The Wiz Whiz
A five-week scoring jag and a superb all-court game have elevated Washington's Gilbert Arenas into the sport's elite
GILBERT ARENAS. Say it one more time, with feeling. Gilbert Arenas. "It just doesn't flow, does it?" asks Arenas, the Wizards' All-Star guard. "I think I should change it. Look at some of those other names: Kobe Bryant. Tiger Woods. Anything with Michael in it. It's, like, if you have a name like that you're automatically a star. O.J. Mayo—the kid hasn't played one minute [in the NBA], but you already know he's going to be great."
This season Arenas, 25, in his sixth year out of Arizona, is close to becoming a household name. At week's end he was averaging a career-high 30.5 points (second in the league) while leading Washington to a 19--14 record, one game back in the Southeast Division. Such a scenario seemed highly implausible six weeks ago, when the Wizards were limping to a 4--9 start behind a struggling Arenas, who shot just 38.9% from the field in November. "He looked distracted," says Wizards coach Eddie Jordan. "He was still going to the basket, but he was looking [merely] to get fouled, not to get fouled and make the shot." The day after a particularly ragged loss to Chicago on Dec. 2 (in which he scored just 10 points on 3-for-11 shooting), Arenas was called in for a meeting with Wizards president of basketball operations Ernie Grunfeld. The two reviewed game film and talked about the opening month. "I think I was struggling because I finished last season playing at such a high level and I wanted to pick up where I left off," says Arenas. "Ernie sat me down and told me to relax, that I was actually playing better this season than I was at the same time last season." Says Grunfeld, "I thought he was frustrated. I just told him to go out there and be who you are."
January 15, 2007
The next night Arenas poured in 38 points against Dallas, kicking off a 17-game (and counting) stretch in which he averaged 35.4 points. During the run Arenas was a one-man highlight reel, with a 60-point explosion against the Lakers and a 54-point effort against the Suns. On Jan. 3 he dropped a turn-out-the-lights, 30-foot buzzer-beater to edge the Bucks. After Arenas's performance in Los Angeles (a 147--141 Wizards overtime win) he was accused by no less than Bryant of taking too many bad shots. (No one is sure who's the pot and who's the kettle in that discussion.) "How do you come back at a guy who has three rings?" says Arenas with a laugh. "You can't. But if you want to talk statistics, look at mine for the first six years and look at his. Mine blow his out of the water." For what it's worth, Bryant, who arrived in the NBA straight from Lower Merion High in Ardmore, Pa., averaged 19.8 points in his first six seasons; through Sunday, Arenas, who played two years at Arizona, had a career average of 22.5.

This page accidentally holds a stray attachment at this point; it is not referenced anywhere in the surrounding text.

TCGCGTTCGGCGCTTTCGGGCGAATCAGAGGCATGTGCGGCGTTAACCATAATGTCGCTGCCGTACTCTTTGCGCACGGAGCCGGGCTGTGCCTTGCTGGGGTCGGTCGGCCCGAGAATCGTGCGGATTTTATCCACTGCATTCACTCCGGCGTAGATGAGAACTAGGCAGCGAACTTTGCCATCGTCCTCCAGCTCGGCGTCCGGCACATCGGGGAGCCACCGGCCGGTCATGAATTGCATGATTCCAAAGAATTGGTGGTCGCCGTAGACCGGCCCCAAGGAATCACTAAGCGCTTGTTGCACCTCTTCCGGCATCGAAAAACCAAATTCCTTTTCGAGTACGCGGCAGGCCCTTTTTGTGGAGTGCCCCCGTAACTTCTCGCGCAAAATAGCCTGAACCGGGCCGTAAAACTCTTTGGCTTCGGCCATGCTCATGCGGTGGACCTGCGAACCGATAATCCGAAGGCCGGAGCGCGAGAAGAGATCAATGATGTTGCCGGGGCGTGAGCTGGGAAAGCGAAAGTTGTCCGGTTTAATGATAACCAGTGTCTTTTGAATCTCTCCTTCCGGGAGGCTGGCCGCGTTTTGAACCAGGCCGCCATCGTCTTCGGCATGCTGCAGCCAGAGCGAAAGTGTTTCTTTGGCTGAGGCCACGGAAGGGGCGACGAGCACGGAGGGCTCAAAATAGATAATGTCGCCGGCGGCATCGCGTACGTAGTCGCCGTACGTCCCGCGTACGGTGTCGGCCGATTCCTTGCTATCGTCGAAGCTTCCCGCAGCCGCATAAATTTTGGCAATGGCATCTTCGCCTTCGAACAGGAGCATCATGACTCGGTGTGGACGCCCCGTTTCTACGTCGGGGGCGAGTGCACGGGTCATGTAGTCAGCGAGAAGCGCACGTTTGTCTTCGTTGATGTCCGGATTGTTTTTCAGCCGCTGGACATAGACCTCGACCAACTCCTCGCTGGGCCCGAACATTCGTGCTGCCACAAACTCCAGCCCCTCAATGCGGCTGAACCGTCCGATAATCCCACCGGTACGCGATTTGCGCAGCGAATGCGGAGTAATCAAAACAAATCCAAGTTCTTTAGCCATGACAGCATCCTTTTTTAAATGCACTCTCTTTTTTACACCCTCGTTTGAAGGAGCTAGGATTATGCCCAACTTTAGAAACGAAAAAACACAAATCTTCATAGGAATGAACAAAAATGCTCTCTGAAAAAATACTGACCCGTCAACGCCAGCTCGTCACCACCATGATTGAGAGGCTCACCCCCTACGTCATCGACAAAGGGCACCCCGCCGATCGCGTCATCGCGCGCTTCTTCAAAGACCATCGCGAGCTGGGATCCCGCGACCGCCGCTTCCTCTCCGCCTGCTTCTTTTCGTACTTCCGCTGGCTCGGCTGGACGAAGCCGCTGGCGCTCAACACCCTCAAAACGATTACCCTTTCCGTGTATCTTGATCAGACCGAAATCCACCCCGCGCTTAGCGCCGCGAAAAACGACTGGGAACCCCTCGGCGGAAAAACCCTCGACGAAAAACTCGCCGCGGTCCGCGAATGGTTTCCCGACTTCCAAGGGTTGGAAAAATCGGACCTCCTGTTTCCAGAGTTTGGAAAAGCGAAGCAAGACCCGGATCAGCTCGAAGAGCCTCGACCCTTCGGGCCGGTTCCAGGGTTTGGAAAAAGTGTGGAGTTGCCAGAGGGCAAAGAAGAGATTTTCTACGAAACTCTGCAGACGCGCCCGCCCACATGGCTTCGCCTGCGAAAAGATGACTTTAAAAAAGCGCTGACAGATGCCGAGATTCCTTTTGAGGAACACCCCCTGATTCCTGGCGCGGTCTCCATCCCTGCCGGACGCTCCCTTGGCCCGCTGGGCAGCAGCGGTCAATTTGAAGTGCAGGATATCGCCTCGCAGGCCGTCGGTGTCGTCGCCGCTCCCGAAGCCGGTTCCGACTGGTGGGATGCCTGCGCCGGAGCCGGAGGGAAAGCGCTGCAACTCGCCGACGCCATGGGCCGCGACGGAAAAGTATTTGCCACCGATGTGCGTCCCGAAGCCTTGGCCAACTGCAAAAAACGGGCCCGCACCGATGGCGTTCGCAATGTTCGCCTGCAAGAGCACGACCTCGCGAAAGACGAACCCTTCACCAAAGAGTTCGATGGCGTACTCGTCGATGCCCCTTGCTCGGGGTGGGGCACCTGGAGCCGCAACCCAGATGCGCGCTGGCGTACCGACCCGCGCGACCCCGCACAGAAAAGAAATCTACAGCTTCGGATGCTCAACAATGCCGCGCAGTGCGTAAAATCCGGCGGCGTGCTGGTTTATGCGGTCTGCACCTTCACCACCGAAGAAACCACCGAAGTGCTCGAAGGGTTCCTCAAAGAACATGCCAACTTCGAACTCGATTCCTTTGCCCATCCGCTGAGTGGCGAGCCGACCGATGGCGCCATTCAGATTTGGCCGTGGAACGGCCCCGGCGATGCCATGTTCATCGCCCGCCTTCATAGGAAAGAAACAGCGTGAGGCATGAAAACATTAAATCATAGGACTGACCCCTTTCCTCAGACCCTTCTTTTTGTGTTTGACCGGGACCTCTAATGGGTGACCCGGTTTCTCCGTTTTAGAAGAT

In a league in which shoot-first point guards are more reviled than revered (see: Marbury, Stephon), Arenas has been able to pile up gaudy numbers without losing the respect of his teammates, particularly his All-Star-caliber sidekicks, forwards Caron Butler and Antawn Jamison. It helps that at week's end Arenas was averaging a career-best 6.4 assists and has had five games of 10 dishes or more. Moreover, Arenas is fully aware of the areas on the floor where Butler ("the logo and the top of the college three-point line") and Jamison ("the corner and the baseline") like to maneuver and steers clear of them. "I've never considered him selfish," says Jamison. "He makes the effort to get guys like myself and Caron involved. He will do whatever it takes to win."
Even if he decides to finish the season as, say, Shooter McGavin? "He didn't say that, did he?" laughs Jamison. Any suggestions? "Boobie Miles," says Jamison, bringing up the star running back from Friday Night Lights. "Because if you wanna win, put Boobie in."
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ON LAKERS center Andrew Bynum (right), who through Sunday had averaged 13.3 points, 9.6 rebounds and 3.0 blocks since returning to the starting lineup on Jan. 4:
"Anytime you have a Hall of Fame guy like Kareem [Abdul-Jabbar] working with you, it's going to accelerate your learning curve. Bynum's skills are so good that it's going to be up to him to determine how good he becomes. If he doesn't get hurt, he could play in this league for 20 years. He's not showing a whole lot from the foul line or in the pick-and-pop, and he needs to learn that extended jump hook that no one can block. But he already has a righthanded hook shot over the left shoulder, he's got a drop step, and he can finish anywhere around the basket. The sky's the limit."